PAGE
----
In an exhibition at The Third Line gallery, the painter appears more at ease with her brush.
Hayv Kahraman takes new direction in latest show
You can always spot a work by Hayv Kahraman: ethereal, long-necked women dominate the world she presents in her painted pieces - often precisely painted onto panels of polished wood.
In her latest show, Extimacy, at The Third Line, however, Kahraman darts off in a different direction. There's an installation piece, lightboxes and work inked directly on to rawhide skins in among the painted panels of those familiar, bewitching ladies.
Yet her painterly style has moved on significantly. Where once these women held austere, marionette-like poses, here Kahraman appears a lot more at ease with her brush. "I think transition is inevitable for an artist, but I feel almost formally looser with paint," says Kahraman, who was nominated for the Victoria and Albert Museum's Jameel Prize last year. "I'm always attracted to composition, details and keeping the form tight. But I'm now interested in playing with the opposite of that, or at least mixing the two aesthetics."
Her characters sport unibrows of almost Qajar-era ferocity; their expressions are beatific rather than morose and there's a greater languidness to their lilt.
At the heart of this new body of work is a penetrative look at the uncomfortable, material fact of our bodies. "I woke up one day, looked at myself in the mirror and thought how does it actually look inside there," says Kahraman. She had her entire body digitally scanned into a 3D render and then cross-sectioned that render into 542 individual slices.
The subjects now hold these slices across their bodies, concealing its outer form yet revealing its innards. One figure holds a heart-shaped form across her collarbone, another holds two oval muscles shaped over her thighs.
The effect is made all the more visceral by the rawhide material that Kahraman has worked into her paintings to shape the internal slices. "I contacted a place in Texas where they skin the animal, wash and dehair it, and then freeze it. So when it first arrives it's very graphic and really looks like skin."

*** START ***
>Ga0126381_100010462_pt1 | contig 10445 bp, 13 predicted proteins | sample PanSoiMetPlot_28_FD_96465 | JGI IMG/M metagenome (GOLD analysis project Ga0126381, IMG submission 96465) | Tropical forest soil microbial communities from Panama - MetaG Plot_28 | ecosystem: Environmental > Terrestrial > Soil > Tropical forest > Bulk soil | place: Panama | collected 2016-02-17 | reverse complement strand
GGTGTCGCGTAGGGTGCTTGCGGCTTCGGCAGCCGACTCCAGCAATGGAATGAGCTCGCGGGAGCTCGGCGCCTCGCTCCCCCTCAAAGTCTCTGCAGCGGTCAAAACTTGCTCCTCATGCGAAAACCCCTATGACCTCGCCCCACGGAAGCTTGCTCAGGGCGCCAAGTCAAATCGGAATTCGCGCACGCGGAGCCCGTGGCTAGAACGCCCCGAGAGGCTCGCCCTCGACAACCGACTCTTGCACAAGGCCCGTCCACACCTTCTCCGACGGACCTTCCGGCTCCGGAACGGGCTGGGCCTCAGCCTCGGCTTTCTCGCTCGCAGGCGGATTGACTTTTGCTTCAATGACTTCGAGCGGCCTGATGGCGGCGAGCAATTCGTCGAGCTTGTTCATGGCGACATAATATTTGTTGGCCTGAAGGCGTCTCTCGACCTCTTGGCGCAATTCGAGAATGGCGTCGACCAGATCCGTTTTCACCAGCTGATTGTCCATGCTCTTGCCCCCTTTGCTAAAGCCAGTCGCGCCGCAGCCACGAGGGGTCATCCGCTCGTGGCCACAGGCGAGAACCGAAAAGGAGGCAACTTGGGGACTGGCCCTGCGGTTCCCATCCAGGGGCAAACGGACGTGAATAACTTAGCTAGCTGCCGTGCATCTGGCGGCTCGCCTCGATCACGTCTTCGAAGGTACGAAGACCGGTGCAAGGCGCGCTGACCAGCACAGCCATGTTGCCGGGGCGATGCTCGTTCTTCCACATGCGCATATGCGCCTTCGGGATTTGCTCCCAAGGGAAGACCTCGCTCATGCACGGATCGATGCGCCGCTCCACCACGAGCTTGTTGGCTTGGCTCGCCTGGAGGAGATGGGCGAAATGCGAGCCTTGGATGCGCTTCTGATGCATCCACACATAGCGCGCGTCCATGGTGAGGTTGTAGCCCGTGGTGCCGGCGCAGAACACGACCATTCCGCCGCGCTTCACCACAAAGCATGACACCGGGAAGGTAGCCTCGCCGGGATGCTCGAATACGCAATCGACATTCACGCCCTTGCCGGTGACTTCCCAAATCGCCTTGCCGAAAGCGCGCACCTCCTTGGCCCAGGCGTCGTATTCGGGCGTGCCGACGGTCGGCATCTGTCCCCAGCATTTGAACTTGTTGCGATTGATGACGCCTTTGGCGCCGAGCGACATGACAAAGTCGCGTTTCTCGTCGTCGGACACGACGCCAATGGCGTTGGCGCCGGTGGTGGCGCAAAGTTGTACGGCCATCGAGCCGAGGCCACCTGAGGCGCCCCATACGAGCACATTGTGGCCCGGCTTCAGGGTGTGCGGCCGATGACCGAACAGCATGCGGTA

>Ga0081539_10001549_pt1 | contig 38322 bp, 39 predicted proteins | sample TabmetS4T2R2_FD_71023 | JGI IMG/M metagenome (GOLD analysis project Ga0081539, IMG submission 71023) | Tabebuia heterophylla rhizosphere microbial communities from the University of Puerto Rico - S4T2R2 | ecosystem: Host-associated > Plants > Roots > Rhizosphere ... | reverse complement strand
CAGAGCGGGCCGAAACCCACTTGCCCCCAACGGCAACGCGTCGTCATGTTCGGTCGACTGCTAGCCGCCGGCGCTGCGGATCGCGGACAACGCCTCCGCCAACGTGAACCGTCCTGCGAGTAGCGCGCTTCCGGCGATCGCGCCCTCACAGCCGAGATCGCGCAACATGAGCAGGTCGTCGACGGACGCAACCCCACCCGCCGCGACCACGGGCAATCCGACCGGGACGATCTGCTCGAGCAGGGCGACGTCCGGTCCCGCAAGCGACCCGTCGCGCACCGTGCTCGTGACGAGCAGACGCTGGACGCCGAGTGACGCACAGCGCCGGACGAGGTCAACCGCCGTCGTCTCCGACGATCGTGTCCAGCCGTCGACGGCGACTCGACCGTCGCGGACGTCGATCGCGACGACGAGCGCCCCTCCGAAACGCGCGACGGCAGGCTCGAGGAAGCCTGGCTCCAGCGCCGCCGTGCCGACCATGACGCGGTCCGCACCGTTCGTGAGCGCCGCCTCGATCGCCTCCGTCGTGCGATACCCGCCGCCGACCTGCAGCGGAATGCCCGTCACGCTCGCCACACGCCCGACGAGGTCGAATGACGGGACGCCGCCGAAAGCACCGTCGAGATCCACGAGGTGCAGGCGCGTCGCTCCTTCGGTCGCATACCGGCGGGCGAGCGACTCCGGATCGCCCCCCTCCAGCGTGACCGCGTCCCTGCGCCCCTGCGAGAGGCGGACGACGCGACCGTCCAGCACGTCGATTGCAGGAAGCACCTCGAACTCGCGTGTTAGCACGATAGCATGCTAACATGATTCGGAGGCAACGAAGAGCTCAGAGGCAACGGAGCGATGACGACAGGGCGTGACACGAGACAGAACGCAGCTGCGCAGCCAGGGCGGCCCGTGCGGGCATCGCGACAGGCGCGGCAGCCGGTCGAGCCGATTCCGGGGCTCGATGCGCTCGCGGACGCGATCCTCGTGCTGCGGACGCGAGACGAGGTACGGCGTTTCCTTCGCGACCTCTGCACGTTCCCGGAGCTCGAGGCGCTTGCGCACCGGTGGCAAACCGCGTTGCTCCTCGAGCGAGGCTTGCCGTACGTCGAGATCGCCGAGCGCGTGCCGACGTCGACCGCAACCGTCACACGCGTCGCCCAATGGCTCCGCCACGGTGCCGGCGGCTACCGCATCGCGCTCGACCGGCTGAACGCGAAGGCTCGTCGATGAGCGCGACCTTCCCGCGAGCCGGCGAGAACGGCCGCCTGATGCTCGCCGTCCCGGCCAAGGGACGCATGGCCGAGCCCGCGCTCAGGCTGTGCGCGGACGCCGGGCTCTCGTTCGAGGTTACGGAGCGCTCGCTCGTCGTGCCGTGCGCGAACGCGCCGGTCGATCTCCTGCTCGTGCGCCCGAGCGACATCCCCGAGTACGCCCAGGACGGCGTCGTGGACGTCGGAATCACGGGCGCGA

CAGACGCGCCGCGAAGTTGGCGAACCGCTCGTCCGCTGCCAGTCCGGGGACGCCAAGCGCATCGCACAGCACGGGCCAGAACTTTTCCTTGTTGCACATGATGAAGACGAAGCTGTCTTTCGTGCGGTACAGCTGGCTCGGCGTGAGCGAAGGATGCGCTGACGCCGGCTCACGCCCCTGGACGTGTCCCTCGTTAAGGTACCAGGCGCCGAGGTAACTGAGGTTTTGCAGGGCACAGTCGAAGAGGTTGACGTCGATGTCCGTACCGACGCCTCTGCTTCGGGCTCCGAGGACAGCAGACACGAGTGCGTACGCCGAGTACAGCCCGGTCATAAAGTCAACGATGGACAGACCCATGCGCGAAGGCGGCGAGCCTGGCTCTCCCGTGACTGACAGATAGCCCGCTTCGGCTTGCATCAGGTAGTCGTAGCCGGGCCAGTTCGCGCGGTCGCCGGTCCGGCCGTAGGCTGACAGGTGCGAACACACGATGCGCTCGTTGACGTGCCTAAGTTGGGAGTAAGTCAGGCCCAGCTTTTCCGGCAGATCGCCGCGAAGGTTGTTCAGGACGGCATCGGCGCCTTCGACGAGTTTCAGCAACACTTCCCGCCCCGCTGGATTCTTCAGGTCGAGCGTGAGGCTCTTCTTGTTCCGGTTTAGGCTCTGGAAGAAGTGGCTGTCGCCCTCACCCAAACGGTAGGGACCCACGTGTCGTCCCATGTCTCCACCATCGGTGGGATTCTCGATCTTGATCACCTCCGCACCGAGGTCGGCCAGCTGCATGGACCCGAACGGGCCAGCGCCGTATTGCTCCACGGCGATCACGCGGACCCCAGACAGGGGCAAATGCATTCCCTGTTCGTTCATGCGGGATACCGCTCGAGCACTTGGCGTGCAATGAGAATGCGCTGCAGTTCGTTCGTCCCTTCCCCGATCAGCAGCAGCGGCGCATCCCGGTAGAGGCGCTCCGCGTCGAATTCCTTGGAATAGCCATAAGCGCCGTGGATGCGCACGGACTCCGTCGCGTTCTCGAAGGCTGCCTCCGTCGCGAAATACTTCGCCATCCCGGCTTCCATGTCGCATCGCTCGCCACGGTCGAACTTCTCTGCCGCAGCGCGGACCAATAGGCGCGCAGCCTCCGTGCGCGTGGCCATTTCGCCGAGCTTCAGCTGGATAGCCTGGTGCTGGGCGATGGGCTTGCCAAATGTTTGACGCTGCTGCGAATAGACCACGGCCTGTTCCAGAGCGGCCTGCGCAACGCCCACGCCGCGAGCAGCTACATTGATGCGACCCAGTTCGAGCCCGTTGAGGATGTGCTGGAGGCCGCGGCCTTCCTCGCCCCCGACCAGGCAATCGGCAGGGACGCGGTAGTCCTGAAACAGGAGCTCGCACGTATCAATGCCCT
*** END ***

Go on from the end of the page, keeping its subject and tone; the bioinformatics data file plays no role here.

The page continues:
The skin itself, she suggests, carries its former owner's brutal end in its surface. "All the little imperfections, scars and bumps of the skin can still be seen. What most interests me is the violent aspect of what had happened to this material before it came to my studio."
With this in mind, Kahraman explains that Extimacy is an examination of the experience of a refugee. "If you were to look at these images online, you might just look at these body sections as flesh, you don't go further or ask who does this body belong to. That idea resonates with me as a refugee," says the artist, who left Iraq at age 11 and now lives and works in the US. "It makes me think of a diasporic people - those who have lost a territorial location." Disembodying the self into 542 individual parts strips the body of its collective unity, its life and its cultural signifiers - it becomes, in some sense, like rawhide rather than parts of a living body.
This idea extends on to the lightboxes that Kahraman has made, in which she's stretched hide like canvas and painted a grisly cross-section of the cranium on to its surface. It's the interior of the body laid bare. We see the softened two halves of the brain, the gaping eye sockets.
It's tough, visceral work by Kahraman, that bears flashes of influence from the exactitude of detail found in old anatomical drawings of the sort she pored over in preparation for this uncomfortable look at herself.
Until November 29 at The Third Line, Dubai. Visit www.thethirdline.com or call 04 341 1367